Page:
Deadly Ebola virus claims more lives in Uganda

A researcher works on diagnosing a suspected cases of the Ebola virus
Ugandan authorities are struggling to contain an outbreak of Ebola in the western provinces of the country. Suspected cases are refusing treatment, fearing they may get infected with the virus in hospital if they don’t already have it.

Officials say four more people suspected of being infected with the virus have died in the towns of Kadagi and Mulago. If these cases are confirmed, it will bring the number of victims of the deadly virus to 18.

“Accumulatively to date, there are 36 suspected or confirmed cases,” says the World Health Organisation’s Gregory Hartl.

Hartl said medical officers have begun contact tracing, where everyone who has been infected, or is suspected of being infected with Ebola, as well as everyone they have been in contact with, are being placed under quarantine for 21 days.

But medics are facing difficulties when it comes to containing the spread of the disease.

Many of those suspected of being infected refuse to go to hospital fearing they will contract the virus in clinics.

In Kibaale district, poor hospital conditions have apparently forced suspected Ebola patients to break out of isolation wards protesting their treatment.

In a statement released on Monday, the Ugandan health ministry said some people refused to seek treatment “because they believed that the cause of the illness was due to ‘evil spirits’”.

Ugandan newspaper New Vision says panic is spreading through the Kanungu disctrict after the body of a health worker who died from the virus was transported from another town to be buried in her home village. Health officials say they objected to the movement of the body, fearing infection could spread to more people, but were unable to stop it.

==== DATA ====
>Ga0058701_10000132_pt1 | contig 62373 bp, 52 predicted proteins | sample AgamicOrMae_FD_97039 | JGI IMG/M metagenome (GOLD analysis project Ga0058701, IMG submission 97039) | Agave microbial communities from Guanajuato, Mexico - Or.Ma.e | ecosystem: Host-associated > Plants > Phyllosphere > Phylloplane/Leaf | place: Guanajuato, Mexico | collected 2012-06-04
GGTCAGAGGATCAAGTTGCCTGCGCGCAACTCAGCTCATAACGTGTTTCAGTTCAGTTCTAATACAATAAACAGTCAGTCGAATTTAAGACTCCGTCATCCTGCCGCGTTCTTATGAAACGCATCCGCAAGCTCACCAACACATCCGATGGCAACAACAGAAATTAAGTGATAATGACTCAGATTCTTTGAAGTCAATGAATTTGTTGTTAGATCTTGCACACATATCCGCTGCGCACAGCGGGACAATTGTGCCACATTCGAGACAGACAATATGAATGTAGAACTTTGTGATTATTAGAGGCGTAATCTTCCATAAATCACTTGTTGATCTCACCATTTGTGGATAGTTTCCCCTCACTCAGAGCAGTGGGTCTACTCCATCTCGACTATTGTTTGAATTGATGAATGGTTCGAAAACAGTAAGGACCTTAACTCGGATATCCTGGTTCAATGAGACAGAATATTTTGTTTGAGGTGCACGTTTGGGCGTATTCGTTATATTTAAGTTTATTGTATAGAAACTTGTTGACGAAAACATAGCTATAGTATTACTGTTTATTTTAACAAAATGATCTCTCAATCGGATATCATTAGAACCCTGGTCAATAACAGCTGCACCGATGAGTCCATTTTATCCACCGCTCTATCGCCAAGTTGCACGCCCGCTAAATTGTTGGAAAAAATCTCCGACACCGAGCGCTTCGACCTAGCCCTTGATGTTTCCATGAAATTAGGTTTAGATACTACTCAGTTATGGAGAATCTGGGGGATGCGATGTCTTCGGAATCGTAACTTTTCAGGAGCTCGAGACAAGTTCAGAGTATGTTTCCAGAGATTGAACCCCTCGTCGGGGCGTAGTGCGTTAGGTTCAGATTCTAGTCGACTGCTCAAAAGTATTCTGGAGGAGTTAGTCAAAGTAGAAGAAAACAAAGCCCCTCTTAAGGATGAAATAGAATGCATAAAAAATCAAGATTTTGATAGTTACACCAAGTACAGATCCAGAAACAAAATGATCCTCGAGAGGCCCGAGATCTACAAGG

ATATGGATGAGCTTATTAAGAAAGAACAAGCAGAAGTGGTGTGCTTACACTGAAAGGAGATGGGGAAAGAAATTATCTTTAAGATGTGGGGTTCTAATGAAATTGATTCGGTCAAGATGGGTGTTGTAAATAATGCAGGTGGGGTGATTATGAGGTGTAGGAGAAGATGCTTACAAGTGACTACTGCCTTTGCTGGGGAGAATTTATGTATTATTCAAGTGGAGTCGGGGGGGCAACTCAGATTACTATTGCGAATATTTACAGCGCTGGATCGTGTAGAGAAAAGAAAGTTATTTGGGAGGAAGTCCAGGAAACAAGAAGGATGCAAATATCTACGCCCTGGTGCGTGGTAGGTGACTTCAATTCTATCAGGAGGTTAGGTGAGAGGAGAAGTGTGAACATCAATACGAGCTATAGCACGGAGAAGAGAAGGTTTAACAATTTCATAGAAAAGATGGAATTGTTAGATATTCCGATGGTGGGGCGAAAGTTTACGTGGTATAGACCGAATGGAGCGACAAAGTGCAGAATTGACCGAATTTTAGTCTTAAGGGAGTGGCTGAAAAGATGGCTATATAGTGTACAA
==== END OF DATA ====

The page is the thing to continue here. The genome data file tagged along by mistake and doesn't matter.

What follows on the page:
The World Health Organization is closely monitoring the virus outbreak, and has confirmed it is the Ebola Sudan strain.

It is the same strain which claimed 224 lives in Uganda in 2000, and has caused five outbreaks in Africa since 1976. Typically, it has a fatality rate of 50 per cent.

The difficulty in immediately diagnosing Ebola lies in the symptoms which are indistinguishable from lots of other diseases in this part of Equatorial Africa.

Contamination occurs through contact with the bodily fluids of Ebola patients, with the incubation period lasting roughly two days to two weeks.
Experts claim Ebola’s extreme virulence makes it containable as the victims die faster than the disease can spread.

The latest outbreak in Uganda has raised concerns, not just in the country where an emergency task force has been set up to contain the spread of the disease, but also in neighboring countries.

In Tanzania, the Ministry of Health and Social Welfare has put the public on alert to take precautions.

However, they warned people not to panic, as there have been no registered cases within Tanzania.

Similar warnings have been issued in Democratic Republic of Congo, where local newspaper reported people fleeing villages and towns near the border with Uganda.